Spanish Civil War — Contra el matonismo militar la fuerza invencible del proletariadoIn Spain, as in any other country, the Communists did not tolerate any rival factions on the left, despite the fact that the initial Socialist upheavals had emphasized the unity of the Left in the face of the common danger. The poster at left features the Confederación Nacional del Trabajo (CNT) , the Federación Anarquista Ibérica (FAI), and the Asociación Internacional de Trabajadores (AIT) acting as one contra el matonismo militar la fuerza invencible del proletariado, “against the bullying military the invincible force of the proletariat”. There was solidarity among the workers, whether Anarchist, Socialist, or Communist.

However, as the war ran its course, the Communists acted ruthlessly to suppress any ideology other than that of orthodox Bolshevism. The Anarchists and the Socialists were zealous warriors on behalf of the Cause, but they were nonetheless purged by the Party — imprisoned and executed for the crime of not being Communists, in a civil war within the Civil War.

Intelligent and observant members of the International Brigades came home disenchanted with Soviet Socialism. George Orwell, in Homage to Catalonia, left the best record of this conversion. His experiences in Spain led him to write Animal Farm and 1984, and he became a staunch anti-communist.

But the dream never died. Among those who still deny the guilt of Alger Hiss and the Rosenbergs, who say, “True Socialism has never really been tried”, who look to Hugo Chávez and Fidel Castro for inspiration — among these true believers, the Spanish Civil War is still the Cause.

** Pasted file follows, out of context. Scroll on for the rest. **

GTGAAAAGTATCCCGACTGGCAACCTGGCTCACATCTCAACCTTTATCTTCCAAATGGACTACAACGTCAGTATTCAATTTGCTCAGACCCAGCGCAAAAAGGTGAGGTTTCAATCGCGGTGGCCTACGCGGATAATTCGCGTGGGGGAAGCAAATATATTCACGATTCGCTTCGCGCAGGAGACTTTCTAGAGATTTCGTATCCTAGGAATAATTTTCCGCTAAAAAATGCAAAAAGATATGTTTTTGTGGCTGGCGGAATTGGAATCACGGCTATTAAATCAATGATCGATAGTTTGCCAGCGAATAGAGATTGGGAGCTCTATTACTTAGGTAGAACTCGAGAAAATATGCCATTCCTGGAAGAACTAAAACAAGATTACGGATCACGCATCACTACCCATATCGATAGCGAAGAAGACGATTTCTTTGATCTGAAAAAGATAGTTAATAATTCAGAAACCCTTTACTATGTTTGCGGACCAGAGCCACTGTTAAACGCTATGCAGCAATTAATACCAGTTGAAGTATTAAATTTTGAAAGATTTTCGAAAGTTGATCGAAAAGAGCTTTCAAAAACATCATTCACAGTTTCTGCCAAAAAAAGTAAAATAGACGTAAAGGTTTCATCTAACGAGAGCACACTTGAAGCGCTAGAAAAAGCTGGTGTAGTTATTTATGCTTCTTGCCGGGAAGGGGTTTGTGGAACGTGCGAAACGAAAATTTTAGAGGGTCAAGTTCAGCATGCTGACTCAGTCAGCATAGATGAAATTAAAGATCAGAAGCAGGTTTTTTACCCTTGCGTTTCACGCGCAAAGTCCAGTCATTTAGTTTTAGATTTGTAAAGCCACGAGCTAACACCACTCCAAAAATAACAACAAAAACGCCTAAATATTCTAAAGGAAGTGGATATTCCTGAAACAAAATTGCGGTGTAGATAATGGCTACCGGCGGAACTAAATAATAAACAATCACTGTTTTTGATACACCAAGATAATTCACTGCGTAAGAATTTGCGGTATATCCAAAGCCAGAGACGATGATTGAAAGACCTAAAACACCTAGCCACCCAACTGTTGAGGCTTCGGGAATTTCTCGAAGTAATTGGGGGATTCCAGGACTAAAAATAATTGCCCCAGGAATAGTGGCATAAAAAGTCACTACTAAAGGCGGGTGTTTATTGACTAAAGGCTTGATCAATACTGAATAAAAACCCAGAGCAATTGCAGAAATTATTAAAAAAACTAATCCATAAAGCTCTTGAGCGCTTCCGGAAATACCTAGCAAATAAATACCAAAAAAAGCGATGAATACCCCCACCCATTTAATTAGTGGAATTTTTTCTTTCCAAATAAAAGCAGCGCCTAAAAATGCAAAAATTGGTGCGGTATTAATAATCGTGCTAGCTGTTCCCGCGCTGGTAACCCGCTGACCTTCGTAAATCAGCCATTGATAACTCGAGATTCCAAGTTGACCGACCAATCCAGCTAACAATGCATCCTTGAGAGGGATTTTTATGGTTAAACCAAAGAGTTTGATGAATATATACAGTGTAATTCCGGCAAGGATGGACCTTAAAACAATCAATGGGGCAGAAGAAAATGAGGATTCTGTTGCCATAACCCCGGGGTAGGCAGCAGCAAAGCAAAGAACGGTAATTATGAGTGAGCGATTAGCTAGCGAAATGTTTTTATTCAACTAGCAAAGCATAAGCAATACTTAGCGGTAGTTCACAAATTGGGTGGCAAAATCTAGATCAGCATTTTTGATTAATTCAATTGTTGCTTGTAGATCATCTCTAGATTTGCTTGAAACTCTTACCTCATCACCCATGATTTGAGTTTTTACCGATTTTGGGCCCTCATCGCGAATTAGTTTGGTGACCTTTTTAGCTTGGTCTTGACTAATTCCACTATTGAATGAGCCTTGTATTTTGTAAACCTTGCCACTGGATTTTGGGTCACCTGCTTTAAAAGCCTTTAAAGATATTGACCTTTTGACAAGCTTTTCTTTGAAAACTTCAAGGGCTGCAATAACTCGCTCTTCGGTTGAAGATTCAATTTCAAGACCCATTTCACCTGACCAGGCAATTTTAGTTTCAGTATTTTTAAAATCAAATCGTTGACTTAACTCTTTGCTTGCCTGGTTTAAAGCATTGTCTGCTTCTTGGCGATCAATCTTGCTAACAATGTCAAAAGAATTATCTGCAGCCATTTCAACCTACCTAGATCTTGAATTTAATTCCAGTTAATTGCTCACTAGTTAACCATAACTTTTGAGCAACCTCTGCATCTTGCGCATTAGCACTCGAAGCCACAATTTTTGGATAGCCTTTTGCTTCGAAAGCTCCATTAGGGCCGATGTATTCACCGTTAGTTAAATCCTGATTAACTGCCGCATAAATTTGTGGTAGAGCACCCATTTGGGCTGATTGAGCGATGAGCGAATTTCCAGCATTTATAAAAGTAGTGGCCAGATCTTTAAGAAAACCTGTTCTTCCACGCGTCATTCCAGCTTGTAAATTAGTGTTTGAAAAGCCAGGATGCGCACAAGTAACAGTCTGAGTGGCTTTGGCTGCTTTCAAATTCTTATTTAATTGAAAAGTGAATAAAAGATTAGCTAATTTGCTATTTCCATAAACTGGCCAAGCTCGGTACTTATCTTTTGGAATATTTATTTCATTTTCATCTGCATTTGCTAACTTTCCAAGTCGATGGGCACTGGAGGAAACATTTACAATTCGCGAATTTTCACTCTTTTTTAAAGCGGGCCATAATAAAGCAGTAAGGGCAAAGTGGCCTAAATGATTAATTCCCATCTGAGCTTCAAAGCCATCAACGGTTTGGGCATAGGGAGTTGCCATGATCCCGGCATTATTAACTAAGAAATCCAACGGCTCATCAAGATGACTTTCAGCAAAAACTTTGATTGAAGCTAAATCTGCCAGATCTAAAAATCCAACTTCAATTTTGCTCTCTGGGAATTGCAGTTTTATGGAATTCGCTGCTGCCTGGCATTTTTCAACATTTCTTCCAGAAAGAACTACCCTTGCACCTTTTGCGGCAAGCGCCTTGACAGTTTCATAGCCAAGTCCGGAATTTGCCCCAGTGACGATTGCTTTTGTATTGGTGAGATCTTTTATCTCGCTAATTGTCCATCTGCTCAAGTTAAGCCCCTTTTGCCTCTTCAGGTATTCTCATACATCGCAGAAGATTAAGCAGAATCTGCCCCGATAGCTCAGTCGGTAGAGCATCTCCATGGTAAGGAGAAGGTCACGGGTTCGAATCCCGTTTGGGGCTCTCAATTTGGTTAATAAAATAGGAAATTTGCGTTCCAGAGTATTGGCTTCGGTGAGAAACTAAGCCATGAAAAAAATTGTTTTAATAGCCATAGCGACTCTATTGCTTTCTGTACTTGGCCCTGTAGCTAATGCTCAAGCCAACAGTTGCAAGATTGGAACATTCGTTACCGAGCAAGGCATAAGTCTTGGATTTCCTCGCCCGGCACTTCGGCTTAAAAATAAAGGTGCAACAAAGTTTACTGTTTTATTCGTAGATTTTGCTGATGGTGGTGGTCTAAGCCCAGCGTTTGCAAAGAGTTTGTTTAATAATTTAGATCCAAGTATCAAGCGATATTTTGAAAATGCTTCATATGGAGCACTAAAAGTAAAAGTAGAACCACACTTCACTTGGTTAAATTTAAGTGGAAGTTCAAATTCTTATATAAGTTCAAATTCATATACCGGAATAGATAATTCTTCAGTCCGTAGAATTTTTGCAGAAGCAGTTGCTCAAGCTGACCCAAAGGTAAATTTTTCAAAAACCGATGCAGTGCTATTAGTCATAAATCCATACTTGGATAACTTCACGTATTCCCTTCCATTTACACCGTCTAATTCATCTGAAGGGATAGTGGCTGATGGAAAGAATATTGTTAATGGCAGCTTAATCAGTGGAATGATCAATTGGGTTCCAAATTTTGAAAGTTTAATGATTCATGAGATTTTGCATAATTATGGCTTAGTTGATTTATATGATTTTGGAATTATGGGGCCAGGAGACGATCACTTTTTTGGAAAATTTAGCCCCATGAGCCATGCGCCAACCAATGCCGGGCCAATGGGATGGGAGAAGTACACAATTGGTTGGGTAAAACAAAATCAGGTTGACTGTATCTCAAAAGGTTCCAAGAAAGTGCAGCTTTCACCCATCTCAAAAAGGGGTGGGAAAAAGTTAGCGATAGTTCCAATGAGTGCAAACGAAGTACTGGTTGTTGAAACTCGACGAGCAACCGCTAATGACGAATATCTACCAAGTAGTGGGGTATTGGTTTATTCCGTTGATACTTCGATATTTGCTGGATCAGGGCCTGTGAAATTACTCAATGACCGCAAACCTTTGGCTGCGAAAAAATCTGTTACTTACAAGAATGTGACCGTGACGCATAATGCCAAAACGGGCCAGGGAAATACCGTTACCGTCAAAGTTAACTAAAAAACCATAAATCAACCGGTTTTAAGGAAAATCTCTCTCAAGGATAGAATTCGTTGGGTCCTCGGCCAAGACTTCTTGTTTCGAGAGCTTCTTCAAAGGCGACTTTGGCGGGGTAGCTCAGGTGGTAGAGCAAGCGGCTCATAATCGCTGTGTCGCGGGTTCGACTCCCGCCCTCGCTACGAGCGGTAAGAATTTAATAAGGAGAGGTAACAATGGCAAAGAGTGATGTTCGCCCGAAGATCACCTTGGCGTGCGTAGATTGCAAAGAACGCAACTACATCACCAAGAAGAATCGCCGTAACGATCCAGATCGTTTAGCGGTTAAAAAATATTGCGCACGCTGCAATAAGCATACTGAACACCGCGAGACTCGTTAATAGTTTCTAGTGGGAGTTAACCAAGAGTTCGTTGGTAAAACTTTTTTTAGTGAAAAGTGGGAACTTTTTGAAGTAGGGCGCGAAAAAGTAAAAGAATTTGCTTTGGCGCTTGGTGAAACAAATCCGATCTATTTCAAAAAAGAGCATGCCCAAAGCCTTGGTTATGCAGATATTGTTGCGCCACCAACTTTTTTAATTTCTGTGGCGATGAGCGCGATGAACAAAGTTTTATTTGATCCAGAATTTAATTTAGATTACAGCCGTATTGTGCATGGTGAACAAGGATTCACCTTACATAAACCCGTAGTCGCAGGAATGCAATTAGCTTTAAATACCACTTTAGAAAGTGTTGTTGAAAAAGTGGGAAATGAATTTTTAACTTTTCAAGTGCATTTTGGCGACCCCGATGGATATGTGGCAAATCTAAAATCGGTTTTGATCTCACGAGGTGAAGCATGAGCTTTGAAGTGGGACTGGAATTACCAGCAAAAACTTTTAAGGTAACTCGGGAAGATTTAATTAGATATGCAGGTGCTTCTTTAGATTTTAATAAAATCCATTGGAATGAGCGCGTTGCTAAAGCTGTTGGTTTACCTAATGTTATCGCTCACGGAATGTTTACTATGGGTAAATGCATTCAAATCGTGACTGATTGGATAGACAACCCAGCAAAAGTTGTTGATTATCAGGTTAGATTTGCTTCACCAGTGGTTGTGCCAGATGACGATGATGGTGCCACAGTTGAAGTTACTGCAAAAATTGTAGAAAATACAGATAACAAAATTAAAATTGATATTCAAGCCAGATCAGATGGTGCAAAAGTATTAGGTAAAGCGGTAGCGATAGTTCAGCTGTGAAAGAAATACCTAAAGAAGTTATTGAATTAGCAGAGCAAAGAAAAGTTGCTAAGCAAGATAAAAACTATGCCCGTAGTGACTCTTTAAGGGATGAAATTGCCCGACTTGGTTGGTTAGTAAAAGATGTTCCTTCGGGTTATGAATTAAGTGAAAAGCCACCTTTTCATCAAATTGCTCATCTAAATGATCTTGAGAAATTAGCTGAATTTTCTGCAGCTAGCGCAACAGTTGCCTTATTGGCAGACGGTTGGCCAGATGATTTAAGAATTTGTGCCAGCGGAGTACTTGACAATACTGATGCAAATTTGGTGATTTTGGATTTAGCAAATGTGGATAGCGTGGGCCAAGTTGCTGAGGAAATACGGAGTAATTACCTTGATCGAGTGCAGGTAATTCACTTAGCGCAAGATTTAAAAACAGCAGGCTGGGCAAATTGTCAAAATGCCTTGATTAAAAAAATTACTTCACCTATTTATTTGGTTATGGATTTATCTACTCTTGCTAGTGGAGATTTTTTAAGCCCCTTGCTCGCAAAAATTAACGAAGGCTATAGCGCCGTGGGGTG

Communism has departed, leaving nothing but toxic waste, devastated lives, and cubic miles of mass graves spread across five continents. Yet the hope lives on.

General Franco and the Nationalists prevailed against the Republican socialists, but they couldn’t destroy the Cause.

They worked their will on John Barleycorn, but he lived to tell the tale.


Other resources on the Spanish Civil War:

Wikipedia — The Spanish Civil War
Posters from the Spanish Civil War
Italian aviation in the war
Multiple resources on the war — mostly links to leftist sites, but still worth a look.
The TUC and the Spanish Civil War
Heart of Spain: Robert Capa’s Photographs of the Spanish Civil War

18 comments:

Stephen Renico said...

Thank Hemmingway for much of the misguided popularity of the so-called Republican cause, too.

That asinine story "For Whom the Bell Tolls" undeservedly lionized the Stalinist cause. It became a film, starring Gary Cooper, to boot.

What a strange world we live in.

politisktinkorrekt said...

I think the tone of your account of the Spanish Left and who's to blame for the Civil War comes out too neutral.